Report Review

    Although Basenotes strives to ensure that all of the reviews that appear on the site follow the review guidelines, occasionally one or two reviews may slip through the net.

    Thank you for your help in making the site a more enjoyable experience

    Your details:

    Your Name

    Your Email

    Reason for reporting

    Add more information in the box below if required.
    We will review your report as soon as possible. Thank you for getting in touch.

    The review you are reporting:

    purplebird7's avatar

    United States United States

    Show all reviews


    No. 19 Poudré by Chanel

    This is the first review? I wonder why. Maybe because this is a good perfume, but it doesn't seem fair to name it No. 19, which is better by a long shot. Yet, this new perfume is a beautiful iris fragrance. It has no rose. I repeat, no rose at all. That is the biggest difference between it an its namesake.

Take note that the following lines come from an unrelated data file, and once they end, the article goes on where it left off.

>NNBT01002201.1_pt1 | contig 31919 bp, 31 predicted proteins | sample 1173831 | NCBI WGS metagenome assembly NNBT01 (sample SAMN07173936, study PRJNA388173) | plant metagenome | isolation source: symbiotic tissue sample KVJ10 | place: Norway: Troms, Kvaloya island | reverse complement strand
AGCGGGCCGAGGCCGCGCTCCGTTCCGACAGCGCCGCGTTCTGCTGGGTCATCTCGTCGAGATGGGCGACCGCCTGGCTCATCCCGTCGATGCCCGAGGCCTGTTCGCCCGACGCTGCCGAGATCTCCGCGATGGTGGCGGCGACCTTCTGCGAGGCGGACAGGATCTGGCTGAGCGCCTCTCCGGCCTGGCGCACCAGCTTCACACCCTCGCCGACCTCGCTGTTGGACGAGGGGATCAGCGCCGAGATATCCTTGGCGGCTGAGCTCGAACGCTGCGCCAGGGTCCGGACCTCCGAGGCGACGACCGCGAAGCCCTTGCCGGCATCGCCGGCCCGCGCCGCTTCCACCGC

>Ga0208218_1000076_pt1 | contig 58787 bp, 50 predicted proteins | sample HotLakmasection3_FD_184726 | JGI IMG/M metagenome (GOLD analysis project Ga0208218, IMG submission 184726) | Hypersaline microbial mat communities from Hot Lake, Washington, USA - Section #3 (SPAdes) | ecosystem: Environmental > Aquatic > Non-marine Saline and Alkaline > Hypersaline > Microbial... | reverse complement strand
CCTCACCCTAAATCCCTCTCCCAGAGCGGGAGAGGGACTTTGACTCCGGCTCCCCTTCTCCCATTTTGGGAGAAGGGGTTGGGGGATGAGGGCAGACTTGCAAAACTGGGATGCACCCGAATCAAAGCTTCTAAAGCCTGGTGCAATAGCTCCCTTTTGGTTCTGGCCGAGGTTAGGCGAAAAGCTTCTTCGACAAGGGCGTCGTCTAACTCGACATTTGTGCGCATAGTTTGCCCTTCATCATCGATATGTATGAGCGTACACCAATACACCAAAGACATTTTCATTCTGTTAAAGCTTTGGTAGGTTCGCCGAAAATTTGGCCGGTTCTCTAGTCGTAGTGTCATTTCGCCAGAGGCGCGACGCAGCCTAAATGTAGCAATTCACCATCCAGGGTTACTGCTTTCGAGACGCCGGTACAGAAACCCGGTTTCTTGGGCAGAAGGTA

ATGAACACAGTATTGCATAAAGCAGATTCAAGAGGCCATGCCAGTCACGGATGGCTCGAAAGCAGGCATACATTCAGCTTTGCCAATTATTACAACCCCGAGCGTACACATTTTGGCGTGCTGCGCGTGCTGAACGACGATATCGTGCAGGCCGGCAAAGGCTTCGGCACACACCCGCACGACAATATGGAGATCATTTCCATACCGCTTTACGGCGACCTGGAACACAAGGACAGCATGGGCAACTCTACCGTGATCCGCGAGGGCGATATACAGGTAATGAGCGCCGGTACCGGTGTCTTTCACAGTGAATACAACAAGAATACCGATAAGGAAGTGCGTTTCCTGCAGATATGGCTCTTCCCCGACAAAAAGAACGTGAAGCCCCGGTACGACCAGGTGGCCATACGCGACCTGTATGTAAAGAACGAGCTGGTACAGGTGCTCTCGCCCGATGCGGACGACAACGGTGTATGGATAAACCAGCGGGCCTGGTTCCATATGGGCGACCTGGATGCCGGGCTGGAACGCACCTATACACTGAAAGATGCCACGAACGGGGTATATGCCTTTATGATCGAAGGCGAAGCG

Maybe people get nervous when Chanel names something after a scent we already love and are afraid of losing because it keeps getting reformulated. The last bottle of No. 19 EDT that I bought was still a graceful green, leafy galbanum-breathtaking iris, and wild pink rose combination on a light woody, vetiver, and musk base. It was celedon green in color, unlike the original No. 19, which was infinitely more leather. Still I love the green EDT. They stopped carrying it at department stores. Okay, enough paranoia about my beloved No. 19 being taken away. I'll shut up now.

    No. 19 Poudre is an iris scent. It smells like it is focused on one faction of No. 19 EDT. It goes on with a big, earth-like waft of iris absolute. I love that stuff! It smells gorgeous; it makes me smile. Iris smells like rain-washed dirt--like dry ground that has been quenched by a rainstorm. That has to be one of the best smells in the world. Iris absolute is an expensive ingredient, and I don't think anyone can succeed in imitating it artificially. The iris in No. 19 Poudre is supported by the happy, little floral note of hyacinth. The fruitiness is minimal, but it's well-chosen, orange leaning toward woodiness. All of it rests on a soft, clean musk base. Very refreshing, with the carrot-y sweetness of iris fading along with the rest. It isn't very tenacious, though. The powdery smell associated with iris, if it persists for a long time, is a synthetic supporting note. The real, earthy iris note goes away pretty fast.

    02nd June, 2012

Loving perfume on the Internet since 2000